Many buyers don't care about any of that, they only want a cute puppy that's had it's shots and the vet exam said it's healthy. But you've been on PF, and learned much more than the general population is aware. To someone "just breeding poodles", you are a problem. Not their breeding program, but you, as a potential threat to their reputation and livelihood.

This breeder lost my trust by calling your questions "outdated and ridiculous", which smacks me as a statement to push you away.

Be glad.
 

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You have no reason to feel stupid.

You are doing your very best to find a well bred, happy, healthy puppy from a breeder that you can trust to have that puppy's and your back for the next many years.

People skills aside, I have to wonder why someone would become seemingly defensive to the point of going on the offense, even if your approach was a bit zealous. It wasn't your intent to make them feel bad, so why should they try to make you feel bad?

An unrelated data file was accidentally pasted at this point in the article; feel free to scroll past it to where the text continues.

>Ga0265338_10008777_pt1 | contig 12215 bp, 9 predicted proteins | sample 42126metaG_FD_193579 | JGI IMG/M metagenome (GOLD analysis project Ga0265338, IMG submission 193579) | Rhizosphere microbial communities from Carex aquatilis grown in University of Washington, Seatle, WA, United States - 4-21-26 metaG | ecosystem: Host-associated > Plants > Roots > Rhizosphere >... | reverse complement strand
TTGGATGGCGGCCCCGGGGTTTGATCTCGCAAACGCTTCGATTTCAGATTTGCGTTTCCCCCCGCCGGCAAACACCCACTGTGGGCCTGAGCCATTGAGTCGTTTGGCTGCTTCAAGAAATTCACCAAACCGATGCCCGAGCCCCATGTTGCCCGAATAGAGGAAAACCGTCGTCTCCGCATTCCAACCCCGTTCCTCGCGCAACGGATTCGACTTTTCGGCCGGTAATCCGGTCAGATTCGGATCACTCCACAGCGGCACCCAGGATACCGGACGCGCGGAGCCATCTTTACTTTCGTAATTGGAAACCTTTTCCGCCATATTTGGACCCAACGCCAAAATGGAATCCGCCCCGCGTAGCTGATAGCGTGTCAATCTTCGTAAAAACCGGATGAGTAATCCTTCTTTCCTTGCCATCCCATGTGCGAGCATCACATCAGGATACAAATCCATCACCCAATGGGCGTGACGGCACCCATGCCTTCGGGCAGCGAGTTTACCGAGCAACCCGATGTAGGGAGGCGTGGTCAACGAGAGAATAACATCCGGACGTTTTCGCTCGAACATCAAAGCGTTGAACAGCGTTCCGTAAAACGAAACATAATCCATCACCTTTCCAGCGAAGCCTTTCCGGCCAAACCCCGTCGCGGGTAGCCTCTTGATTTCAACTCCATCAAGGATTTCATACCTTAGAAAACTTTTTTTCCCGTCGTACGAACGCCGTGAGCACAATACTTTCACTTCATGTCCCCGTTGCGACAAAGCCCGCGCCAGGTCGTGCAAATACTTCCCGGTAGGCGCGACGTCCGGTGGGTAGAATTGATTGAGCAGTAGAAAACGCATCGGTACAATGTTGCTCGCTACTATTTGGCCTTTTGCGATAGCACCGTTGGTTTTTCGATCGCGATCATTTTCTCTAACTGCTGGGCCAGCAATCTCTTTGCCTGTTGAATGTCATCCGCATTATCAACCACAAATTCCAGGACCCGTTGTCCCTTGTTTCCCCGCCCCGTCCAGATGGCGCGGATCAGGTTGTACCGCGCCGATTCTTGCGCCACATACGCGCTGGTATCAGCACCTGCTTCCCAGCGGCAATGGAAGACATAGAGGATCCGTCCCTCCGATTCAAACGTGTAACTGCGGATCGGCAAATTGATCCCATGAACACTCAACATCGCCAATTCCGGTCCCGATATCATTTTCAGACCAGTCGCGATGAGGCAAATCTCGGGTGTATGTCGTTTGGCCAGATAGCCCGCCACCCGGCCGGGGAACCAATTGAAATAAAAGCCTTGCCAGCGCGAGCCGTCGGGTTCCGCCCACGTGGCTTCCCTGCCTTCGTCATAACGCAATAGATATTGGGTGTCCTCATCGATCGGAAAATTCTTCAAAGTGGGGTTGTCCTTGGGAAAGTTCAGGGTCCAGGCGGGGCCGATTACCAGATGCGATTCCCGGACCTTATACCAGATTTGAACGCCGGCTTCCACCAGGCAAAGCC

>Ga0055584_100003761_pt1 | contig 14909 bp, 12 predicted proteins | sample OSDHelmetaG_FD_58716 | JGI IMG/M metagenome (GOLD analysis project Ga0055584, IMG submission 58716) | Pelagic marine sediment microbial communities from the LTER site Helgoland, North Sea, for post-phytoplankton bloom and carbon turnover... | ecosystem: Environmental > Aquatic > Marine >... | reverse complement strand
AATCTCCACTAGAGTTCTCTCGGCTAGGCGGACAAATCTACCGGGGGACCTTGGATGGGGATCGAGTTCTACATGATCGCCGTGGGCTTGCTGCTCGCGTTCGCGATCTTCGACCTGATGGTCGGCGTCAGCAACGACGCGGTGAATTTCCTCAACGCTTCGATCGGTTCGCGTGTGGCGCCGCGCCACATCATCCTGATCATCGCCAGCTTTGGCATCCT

Of the breeders I've become familiar with on PF, I can't imagine any of them replying to an excited and inquiring potential owner like that.

As for apologizing, you don't owe them an apology for trying to do your best to find your puppy, but if you think you might want to pursue a puppy from this breeder, you could write a short note letting them know that this is all new to you and you weren't sure how to approach them. How or if they respond will tell you a lot more about this breeder, but unless there's a special reason to proceed, I'd also say this is one I'd pass on.
 
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@MiniPoodleLover1990 Don't feel stupid. Your doing your due diligence. Even if the breeder was overwhelmed by your information and questions on the first contact, the fact that she responded critically is a red flag to me. A reputable breeder will answer all of your questions and appreciate insight into you and your family.

Keep posting updates on how things go in your search for your pup.